S&P: Can you recall a pivotal moment in the history of the closet evolution that changed the industry into what it has become?

MC: Yes! When the association decided to put out manufacturing standards in the early 2000s, that allowed the accessory manufacturers like Häfele, Richelieu and Rev-a-Shelf to then innovate around those standards. Before that, everyone did things a little bit differently with sizing and such. But once we established the association and created standards for the industry, that kind of revolutionized all the different accessories and everything that goes along with it. I think back when I first started, there were no tie racks or pull-out mirrors or ironing boards—all these different things that are now pretty common. It was just panels, shelves and drawers…that was it. And pretty much white, almond and candlelight were your color options.

As for creating the standards for the industry, we basically started having conversations with the manufacturers and would bring them to our conventions and talk to them. There were a lot of customer-vendor relationships and conversations that really helped expedite that standardization process. Even with the software companies and getting CAD programs that understood shared panels and what we did versus what cabinets do. The first company that came out with the closet catalog was Cabinet Vision. Cabinet Vision and my company worked together to create that original catalog for the software.

S&P: White TFL has long been the standard typical material used in the closet industry. With all the technological innovations within the surfaced panel industry—including creating textured finishes and replicating real wood and other designs with digital scanning and printing—is there a leaning now towards using other materials and finishes?

MC: White will always be the dominant color because it’s more transferrable, but the TFL manufacturers really have upped their game, giving us textured TFLs and really rich products, which have absolutely added another level to closet design. There are trends now towards tones like navy, charcoal and different solid colors—navy is really popular right now. I think what's happening with the industry is, as we show the client that we can do more than closets—we could do the wall bed, the entertainment center—all these spaces are more exposed in the home and that's where they're looking at having more rich textures and two-tones and different things like that.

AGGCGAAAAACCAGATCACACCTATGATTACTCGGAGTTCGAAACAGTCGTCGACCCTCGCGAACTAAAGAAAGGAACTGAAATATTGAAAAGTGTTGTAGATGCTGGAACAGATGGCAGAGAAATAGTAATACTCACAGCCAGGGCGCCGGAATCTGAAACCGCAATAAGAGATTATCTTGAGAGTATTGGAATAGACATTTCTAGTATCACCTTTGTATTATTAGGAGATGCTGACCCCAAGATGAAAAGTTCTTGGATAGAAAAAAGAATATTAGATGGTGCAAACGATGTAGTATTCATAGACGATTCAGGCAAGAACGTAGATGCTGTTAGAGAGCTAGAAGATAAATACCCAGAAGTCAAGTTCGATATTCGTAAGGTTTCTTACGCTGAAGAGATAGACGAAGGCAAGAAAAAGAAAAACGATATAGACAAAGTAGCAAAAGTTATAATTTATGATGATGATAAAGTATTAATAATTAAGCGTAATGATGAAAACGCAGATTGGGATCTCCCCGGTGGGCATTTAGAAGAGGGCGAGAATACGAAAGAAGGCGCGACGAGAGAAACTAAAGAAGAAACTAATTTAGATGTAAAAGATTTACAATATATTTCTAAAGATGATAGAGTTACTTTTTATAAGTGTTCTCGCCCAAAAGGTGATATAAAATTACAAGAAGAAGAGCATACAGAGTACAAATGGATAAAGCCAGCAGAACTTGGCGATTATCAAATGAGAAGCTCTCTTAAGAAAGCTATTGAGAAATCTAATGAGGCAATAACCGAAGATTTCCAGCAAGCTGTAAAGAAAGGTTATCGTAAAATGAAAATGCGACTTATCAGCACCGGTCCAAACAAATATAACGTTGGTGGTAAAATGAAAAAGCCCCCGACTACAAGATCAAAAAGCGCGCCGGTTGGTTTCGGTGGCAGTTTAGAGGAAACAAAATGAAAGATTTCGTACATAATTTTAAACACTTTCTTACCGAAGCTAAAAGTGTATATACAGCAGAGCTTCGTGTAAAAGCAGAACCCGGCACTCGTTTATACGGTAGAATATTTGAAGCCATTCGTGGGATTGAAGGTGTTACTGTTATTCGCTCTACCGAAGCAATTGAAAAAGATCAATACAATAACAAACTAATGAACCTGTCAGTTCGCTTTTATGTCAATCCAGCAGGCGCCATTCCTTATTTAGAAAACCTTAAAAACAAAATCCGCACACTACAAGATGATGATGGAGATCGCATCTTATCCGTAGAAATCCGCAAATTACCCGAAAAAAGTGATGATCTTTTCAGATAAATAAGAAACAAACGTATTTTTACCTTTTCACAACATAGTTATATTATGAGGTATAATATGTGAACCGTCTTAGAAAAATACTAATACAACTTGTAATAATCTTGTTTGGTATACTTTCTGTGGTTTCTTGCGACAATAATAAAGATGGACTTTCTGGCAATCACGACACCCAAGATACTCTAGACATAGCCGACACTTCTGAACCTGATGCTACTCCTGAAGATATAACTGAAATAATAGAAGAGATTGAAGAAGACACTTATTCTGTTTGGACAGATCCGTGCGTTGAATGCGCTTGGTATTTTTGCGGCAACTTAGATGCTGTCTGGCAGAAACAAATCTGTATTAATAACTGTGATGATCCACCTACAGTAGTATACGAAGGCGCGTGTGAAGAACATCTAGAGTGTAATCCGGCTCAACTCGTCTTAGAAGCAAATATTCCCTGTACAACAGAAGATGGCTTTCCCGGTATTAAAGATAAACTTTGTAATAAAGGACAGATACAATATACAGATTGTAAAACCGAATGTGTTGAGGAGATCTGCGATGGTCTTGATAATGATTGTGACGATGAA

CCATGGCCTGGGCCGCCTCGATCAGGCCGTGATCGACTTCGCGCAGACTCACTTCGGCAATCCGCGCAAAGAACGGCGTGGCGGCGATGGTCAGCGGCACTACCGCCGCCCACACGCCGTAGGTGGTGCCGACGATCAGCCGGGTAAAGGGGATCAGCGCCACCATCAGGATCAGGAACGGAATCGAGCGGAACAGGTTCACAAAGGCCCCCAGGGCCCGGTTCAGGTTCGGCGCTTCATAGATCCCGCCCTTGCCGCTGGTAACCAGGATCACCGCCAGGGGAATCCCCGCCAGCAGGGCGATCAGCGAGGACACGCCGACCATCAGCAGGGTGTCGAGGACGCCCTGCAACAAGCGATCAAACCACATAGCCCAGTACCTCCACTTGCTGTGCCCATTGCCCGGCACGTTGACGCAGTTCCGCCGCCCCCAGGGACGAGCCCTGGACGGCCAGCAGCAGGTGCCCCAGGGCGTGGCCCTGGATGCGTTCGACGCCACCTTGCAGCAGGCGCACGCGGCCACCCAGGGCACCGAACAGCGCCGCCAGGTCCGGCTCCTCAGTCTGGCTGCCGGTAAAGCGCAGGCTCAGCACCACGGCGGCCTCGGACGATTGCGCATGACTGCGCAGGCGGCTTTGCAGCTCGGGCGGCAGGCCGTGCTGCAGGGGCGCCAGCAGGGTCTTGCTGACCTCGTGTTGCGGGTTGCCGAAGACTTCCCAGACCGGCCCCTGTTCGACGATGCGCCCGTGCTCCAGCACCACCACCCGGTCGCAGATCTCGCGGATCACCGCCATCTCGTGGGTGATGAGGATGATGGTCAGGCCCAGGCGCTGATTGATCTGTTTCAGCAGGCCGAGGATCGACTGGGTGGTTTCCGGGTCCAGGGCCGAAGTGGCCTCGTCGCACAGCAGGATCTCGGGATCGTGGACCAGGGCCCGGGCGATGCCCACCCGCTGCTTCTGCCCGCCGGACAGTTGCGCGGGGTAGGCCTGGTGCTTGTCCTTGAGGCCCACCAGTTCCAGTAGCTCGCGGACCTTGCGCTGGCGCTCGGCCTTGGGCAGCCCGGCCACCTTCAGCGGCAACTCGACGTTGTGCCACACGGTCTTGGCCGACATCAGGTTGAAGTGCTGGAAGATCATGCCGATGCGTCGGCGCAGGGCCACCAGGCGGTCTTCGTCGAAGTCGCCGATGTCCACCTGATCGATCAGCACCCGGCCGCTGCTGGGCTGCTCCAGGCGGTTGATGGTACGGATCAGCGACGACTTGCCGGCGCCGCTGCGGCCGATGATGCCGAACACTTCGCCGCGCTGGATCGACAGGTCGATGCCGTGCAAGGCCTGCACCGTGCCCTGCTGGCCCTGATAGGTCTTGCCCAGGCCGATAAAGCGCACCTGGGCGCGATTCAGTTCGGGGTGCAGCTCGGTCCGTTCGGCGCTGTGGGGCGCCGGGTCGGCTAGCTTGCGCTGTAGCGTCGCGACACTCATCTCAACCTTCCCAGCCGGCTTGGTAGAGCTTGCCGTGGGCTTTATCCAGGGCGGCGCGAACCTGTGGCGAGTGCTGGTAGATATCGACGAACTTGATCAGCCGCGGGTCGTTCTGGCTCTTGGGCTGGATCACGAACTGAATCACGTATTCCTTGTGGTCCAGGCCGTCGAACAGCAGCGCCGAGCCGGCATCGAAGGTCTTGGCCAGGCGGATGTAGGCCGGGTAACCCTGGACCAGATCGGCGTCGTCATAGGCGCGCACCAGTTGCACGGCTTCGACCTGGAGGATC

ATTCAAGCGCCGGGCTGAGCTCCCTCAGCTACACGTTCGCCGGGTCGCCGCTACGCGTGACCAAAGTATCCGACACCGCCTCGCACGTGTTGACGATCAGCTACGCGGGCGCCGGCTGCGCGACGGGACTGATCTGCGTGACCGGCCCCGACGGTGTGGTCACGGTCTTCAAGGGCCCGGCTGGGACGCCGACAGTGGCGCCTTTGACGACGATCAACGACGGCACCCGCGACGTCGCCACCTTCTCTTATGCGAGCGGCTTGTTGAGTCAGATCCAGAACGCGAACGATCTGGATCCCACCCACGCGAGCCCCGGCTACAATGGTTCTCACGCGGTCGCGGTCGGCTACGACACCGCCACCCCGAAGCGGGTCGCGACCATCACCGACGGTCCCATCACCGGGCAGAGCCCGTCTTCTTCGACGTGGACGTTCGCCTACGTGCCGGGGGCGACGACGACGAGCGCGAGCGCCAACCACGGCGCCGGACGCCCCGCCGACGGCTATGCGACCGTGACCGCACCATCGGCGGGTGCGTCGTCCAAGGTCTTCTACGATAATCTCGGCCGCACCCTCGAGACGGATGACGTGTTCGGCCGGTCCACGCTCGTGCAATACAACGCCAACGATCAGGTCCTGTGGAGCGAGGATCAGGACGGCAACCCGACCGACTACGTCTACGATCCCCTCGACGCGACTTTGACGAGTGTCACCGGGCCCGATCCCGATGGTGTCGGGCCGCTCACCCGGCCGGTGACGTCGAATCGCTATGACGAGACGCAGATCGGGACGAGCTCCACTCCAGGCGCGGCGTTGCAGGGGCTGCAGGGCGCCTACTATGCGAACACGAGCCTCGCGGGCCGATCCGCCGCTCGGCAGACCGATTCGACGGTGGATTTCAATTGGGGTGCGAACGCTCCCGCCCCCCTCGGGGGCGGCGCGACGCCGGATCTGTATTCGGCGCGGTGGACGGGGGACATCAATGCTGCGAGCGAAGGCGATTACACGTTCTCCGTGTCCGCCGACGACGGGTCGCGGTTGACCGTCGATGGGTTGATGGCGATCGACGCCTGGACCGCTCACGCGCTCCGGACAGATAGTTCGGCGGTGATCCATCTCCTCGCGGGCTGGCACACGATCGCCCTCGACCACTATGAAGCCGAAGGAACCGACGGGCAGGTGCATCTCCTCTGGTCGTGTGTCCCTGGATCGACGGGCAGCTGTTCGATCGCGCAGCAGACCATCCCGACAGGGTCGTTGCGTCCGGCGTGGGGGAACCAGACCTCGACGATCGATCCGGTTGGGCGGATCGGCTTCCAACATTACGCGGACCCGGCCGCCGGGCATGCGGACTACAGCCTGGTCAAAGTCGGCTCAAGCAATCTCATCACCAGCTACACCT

S&P: Do you think you’ve seen the peak of the Closet Industry?

MC: No, no, no…we haven't reached the peak! What is occurring now is that the closets we did for Mrs. Smith back in 1995 or 2000, their kids grew up with custom closets and now they're having their families and buying their homes and they wouldn't think of not having a custom closet. Naturally, by that metric the industries is exploding and becoming more in the consumer’s mind. Most companies today can design to your budget. There is functional and there’s aesthetics, so if you just get down to a functional closet, it's still better than a shelf and rod or a wire closet, but there can be affordable ways to create that space and that peace of mind that that doesn't cost a lot of money. But we also are selling $50,000 closets that have lighting and crown and glass and mirrors and it's really quite extravagant—we call them boutiques.

S&P: What excites you the most about where the closet industry is heading?

MC: Well, we are a closet industry but we're so much more than that. People are calling us to do all those other spaces—if we did your closet 10 years ago, you may now be in the market for your home office or your entertainment center or you want to do the garage finally, you know where to go. And I think the industry is perfecting all those different spaces not only in terms of design but in terms of the accessories and complementary products that go with it. I guess what really excites me is that we're stretching beyond closets and becoming more of a whole-house organization storage industry.   

S&P: Are there any particular accessories or features in closet and organization spaces today that were once thought of as an extravagance but now are seen more as necessities?

MC: (Laughs) Everything is a necessity! We are seeing a lot more lighting in closets. The LED programs with  manufacturers like Tresco or Richelieu or Häfele are becoming more advanced and more integrable into the systems, so it makes it easier for the closet designer to be able to incorporate them and make the project look great. That’s another vendor-client discussion that we keep having: How we can keep improving closets and make them even more esthetic and more functional.